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  Favorite New Features of SSIS 

I have to say it, I love the new SQL Server 2005 Integration Services (SSIS). Wow. There is some really awesome stuff in there that really just blow me away. There are so many new things in SSIS that I just love - too many to mention. However, it is some of the smaller, less noticed, features that have come to be my favorites. Here are my top 3 small features in SSIS (so far).

The new DTSX extension is now associated to SSIS. When you save a SSIS package as a file (which I find I do quite often now with SQL2005 instead of saving them in the msdb). What this association does is two things; 1) You can double click on a DTSX file and get a dialog to edit the package properties, such as connections, commands, configurations, etc (see dialog below). You can also execute the package from this dialog. Just awesome.

(Click for larger image)

All you need to do is double-click a DTSX file to get this dialog (or right-click and select 'Open'). No need to run dtsrunui and then browse for it like you would have to with DTS files (but that wouldn't give you the same ability to edit properties like you can here, only global vars), although you can still do that if you want to for saved DTSX files (or any SSIS package) by running DTExecUI. If you right-click on a DTSX file you can select 'Edit' which will open the package in Visual Studio's BI designer for editing.

You have complete control over flow. The part where this really hit me is the granularity of control you have over flow for individual column transforms.

You can specify to redirect any rows where a certain column's lengh might be truncated or where there might have been an error for the data in a critical column. The redirect thing just blows my mind. How did we ever survive without that in old-school DTS? (I'll tell you how, with a lot of pain in the butt flow control and failing tasks just because some non-important value would have been truncated. That just sucked). Control is good. More detail the better.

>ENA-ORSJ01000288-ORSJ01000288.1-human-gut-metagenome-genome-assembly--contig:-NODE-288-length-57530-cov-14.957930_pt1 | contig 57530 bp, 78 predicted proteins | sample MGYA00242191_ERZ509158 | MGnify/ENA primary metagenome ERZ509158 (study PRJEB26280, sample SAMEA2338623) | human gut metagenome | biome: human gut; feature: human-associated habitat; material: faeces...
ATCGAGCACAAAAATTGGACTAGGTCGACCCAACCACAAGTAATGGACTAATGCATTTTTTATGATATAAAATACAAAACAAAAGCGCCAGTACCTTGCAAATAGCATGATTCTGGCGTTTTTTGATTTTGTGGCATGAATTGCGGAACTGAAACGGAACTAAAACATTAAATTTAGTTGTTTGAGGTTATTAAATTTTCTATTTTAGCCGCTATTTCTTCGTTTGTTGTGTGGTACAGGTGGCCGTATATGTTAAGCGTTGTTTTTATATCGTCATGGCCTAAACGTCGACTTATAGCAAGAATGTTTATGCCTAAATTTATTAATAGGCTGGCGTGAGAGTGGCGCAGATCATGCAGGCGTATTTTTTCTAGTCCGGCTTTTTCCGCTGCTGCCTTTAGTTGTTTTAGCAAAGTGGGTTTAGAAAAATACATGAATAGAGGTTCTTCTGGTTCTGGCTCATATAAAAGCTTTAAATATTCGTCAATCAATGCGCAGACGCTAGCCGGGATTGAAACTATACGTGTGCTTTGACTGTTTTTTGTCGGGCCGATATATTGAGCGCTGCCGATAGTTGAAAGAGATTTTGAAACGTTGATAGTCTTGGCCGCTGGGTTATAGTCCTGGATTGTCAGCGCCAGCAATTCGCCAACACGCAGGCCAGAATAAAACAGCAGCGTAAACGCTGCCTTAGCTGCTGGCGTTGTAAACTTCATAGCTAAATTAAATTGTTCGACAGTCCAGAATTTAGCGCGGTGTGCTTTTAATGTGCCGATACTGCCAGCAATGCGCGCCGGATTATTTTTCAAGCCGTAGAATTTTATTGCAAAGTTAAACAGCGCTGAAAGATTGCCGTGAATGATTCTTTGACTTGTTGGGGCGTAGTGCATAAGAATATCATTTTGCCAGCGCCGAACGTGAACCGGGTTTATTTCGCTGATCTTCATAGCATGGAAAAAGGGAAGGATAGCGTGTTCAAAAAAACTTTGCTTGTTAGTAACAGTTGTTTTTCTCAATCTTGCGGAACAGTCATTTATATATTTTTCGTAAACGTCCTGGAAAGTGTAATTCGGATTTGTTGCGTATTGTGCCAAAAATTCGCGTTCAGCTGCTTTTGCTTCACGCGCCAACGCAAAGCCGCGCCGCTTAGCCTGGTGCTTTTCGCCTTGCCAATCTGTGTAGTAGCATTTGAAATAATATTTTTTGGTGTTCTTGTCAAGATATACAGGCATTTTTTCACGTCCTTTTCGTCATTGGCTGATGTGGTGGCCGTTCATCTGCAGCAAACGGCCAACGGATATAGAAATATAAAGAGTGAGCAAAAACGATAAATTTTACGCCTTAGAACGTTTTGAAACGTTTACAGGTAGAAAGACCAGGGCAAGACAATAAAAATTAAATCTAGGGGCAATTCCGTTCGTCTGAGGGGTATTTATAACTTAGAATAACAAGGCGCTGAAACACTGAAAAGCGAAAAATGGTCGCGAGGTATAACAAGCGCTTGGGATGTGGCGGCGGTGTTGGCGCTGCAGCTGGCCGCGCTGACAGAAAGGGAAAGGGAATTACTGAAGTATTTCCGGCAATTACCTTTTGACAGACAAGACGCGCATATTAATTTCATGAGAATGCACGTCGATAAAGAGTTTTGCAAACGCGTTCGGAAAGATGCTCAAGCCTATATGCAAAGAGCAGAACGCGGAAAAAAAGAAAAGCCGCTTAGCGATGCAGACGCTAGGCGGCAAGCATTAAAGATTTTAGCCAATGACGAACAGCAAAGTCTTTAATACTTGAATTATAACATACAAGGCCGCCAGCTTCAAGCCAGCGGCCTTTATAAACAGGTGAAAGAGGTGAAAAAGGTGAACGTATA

The Package Explorer rules. Not much more you can say there.

You have a complete bird's-eye view of the entire package. But not just for viewing, but also for a quick and easy way to modify properties in the package. No need to go around clicking on tasks or other items in the designer, you just have the hierarchy of items in the package and can easily select one and modify it's properties in an easy to use standard property list. Way too cool.

It's those small things that make me so happy *snif*.


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  1. Gravatar
    I compare the data integration offerings of Microsft, with the release of SQL Server 2005, and IBM with the Ascential products. With major releases from both companies 2006 is shaping up as a data integration slugfest.
  2. Donald Farmer 2/28/2006 8:40 AM
    This is a great post, Ryan. It's good to see someone paying attention to the small details! It's very satisfying to see some little feature we have spent time on making a difference to the extent that it becomes a "must have" for a user.

    I hope you're continuing to enjoy working with SSIS and that you'll post more - warts and all - in the future.

    Donald Farmer
    Group Program Manager
    SQL Server Integration Services
    Microsoft Corp.

    Integrate - Analyze - Report
  3. Amy Haiken 4/21/2006 9:17 AM
    Hello Ryan!

    I'm using the SSIS Package Migration Wizard to migrate SQL Server 2000 DTS packages. I followed all of the steps documented in Microsoft's 'SQL Server 2005 Books Online Using the Package Migration Wizard'. After I completed the migration, it says "you should connect to the local instance of Integration Services in Object Explorere to see the migrated packages. If you selected SQL Server as the destination, the migrated packages will be visible under the MSDB node'." When I checked, nothing showed up in this area. The logs showed that the migration completed successfully, and the dbo.sysdtspackages90 showed all 22 packages that I migrated. Additionally, if I tried to use the wizard a second time, it tells me that the files have already been migrated.